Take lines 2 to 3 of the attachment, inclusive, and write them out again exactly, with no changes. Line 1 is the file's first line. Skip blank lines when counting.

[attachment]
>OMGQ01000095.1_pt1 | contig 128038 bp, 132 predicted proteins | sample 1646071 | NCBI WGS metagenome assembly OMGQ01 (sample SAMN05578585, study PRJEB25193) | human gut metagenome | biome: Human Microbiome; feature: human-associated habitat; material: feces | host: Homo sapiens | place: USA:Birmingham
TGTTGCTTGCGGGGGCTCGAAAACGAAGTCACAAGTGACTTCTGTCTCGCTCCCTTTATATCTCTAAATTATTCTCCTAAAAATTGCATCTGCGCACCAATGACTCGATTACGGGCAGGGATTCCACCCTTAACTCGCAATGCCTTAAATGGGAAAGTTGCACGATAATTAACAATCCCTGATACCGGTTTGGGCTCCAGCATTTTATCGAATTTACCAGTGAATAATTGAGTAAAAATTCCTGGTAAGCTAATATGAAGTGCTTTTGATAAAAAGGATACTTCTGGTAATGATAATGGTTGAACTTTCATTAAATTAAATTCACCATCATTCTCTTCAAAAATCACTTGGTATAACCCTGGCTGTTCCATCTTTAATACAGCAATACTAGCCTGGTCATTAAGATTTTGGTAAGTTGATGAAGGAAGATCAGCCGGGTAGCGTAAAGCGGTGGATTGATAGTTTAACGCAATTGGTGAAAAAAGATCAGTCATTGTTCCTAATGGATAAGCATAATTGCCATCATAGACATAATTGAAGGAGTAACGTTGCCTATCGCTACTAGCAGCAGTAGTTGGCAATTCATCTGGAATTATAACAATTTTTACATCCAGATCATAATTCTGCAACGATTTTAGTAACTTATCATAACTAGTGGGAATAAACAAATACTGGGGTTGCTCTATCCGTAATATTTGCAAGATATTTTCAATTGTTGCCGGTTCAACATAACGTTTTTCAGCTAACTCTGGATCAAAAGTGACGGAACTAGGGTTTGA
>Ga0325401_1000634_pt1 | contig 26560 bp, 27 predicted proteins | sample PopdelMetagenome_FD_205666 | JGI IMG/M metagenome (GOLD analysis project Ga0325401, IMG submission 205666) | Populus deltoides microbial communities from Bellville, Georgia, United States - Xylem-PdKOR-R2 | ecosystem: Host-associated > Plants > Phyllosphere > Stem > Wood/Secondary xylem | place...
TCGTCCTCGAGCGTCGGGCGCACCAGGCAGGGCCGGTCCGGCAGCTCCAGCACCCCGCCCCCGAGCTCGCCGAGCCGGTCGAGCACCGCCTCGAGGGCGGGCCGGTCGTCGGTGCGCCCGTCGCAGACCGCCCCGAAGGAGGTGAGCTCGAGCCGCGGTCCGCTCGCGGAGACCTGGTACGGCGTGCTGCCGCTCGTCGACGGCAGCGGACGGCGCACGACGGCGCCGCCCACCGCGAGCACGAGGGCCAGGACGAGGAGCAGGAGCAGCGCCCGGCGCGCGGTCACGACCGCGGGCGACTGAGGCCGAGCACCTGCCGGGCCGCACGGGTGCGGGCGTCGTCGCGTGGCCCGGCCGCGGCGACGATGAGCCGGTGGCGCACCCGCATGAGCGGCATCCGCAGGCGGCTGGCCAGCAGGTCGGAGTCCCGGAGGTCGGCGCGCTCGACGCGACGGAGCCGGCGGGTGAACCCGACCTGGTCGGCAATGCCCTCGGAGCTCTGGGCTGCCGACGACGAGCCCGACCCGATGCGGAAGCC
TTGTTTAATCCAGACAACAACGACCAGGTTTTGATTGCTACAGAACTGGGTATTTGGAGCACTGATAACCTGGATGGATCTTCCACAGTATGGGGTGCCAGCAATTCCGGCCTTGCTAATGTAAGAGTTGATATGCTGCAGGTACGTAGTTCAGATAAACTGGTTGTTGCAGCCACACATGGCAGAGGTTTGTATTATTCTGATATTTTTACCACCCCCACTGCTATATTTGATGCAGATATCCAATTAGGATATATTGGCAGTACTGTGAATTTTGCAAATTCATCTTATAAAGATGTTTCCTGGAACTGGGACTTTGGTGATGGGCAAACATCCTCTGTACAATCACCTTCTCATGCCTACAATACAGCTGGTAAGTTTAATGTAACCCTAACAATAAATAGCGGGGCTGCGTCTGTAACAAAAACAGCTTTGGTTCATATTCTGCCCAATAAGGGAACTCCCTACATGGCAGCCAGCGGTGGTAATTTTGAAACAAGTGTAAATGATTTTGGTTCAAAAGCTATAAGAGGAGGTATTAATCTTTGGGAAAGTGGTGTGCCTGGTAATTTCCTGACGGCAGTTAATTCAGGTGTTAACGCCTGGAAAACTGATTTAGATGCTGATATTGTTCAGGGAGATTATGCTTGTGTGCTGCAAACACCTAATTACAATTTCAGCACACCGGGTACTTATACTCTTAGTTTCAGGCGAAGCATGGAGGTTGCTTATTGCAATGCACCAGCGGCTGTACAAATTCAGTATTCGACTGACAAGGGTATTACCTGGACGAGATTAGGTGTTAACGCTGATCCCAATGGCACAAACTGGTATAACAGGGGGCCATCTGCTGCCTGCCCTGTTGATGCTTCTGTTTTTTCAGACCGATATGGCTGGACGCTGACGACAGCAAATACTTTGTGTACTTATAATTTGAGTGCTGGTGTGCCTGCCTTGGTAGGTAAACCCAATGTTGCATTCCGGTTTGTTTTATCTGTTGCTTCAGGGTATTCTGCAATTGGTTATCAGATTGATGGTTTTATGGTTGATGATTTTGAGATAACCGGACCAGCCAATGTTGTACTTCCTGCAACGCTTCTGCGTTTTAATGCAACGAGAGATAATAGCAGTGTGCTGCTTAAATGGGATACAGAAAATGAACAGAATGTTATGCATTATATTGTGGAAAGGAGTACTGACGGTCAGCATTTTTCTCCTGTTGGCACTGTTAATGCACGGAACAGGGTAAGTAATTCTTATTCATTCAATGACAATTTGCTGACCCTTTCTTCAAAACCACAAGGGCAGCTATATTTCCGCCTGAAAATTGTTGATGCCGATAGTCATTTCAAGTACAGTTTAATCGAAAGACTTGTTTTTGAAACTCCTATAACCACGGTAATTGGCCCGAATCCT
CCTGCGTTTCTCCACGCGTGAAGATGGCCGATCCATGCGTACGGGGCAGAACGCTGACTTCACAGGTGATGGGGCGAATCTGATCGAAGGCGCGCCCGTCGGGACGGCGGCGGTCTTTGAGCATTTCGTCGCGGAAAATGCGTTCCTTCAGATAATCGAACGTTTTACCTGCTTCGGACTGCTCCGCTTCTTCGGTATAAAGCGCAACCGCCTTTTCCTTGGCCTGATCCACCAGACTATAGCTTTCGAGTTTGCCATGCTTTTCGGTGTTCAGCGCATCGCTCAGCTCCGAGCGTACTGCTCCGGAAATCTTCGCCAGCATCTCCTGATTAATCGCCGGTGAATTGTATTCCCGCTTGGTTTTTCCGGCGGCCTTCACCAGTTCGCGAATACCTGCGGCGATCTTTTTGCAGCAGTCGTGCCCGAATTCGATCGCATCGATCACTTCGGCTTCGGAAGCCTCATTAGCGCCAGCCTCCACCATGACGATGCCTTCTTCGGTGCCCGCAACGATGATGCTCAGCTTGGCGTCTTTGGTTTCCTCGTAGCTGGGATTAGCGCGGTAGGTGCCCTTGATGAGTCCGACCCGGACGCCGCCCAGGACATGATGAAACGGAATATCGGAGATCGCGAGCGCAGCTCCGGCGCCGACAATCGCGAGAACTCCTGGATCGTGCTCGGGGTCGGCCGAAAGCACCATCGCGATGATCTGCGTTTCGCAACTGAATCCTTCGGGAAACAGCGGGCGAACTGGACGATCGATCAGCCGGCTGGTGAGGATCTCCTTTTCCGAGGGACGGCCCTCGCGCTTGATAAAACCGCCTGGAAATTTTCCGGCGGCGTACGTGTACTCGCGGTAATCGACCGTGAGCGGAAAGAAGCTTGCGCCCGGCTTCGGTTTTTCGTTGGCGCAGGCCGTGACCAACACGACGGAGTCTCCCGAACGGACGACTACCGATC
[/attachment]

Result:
TGTTGCTTGCGGGGGCTCGAAAACGAAGTCACAAGTGACTTCTGTCTCGCTCCCTTTATATCTCTAAATTATTCTCCTAAAAATTGCATCTGCGCACCAATGACTCGATTACGGGCAGGGATTCCACCCTTAACTCGCAATGCCTTAAATGGGAAAGTTGCACGATAATTAACAATCCCTGATACCGGTTTGGGCTCCAGCATTTTATCGAATTTACCAGTGAATAATTGAGTAAAAATTCCTGGTAAGCTAATATGAAGTGCTTTTGATAAAAAGGATACTTCTGGTAATGATAATGGTTGAACTTTCATTAAATTAAATTCACCATCATTCTCTTCAAAAATCACTTGGTATAACCCTGGCTGTTCCATCTTTAATACAGCAATACTAGCCTGGTCATTAAGATTTTGGTAAGTTGATGAAGGAAGATCAGCCGGGTAGCGTAAAGCGGTGGATTGATAGTTTAACGCAATTGGTGAAAAAAGATCAGTCATTGTTCCTAATGGATAAGCATAATTGCCATCATAGACATAATTGAAGGAGTAACGTTGCCTATCGCTACTAGCAGCAGTAGTTGGCAATTCATCTGGAATTATAACAATTTTTACATCCAGATCATAATTCTGCAACGATTTTAGTAACTTATCATAACTAGTGGGAATAAACAAATACTGGGGTTGCTCTATCCGTAATATTTGCAAGATATTTTCAATTGTTGCCGGTTCAACATAACGTTTTTCAGCTAACTCTGGATCAAAAGTGACGGAACTAGGGTTTGA
>Ga0325401_1000634_pt1 | contig 26560 bp, 27 predicted proteins | sample PopdelMetagenome_FD_205666 | JGI IMG/M metagenome (GOLD analysis project Ga0325401, IMG submission 205666) | Populus deltoides microbial communities from Bellville, Georgia, United States - Xylem-PdKOR-R2 | ecosystem: Host-associated > Plants > Phyllosphere > Stem > Wood/Secondary xylem | place...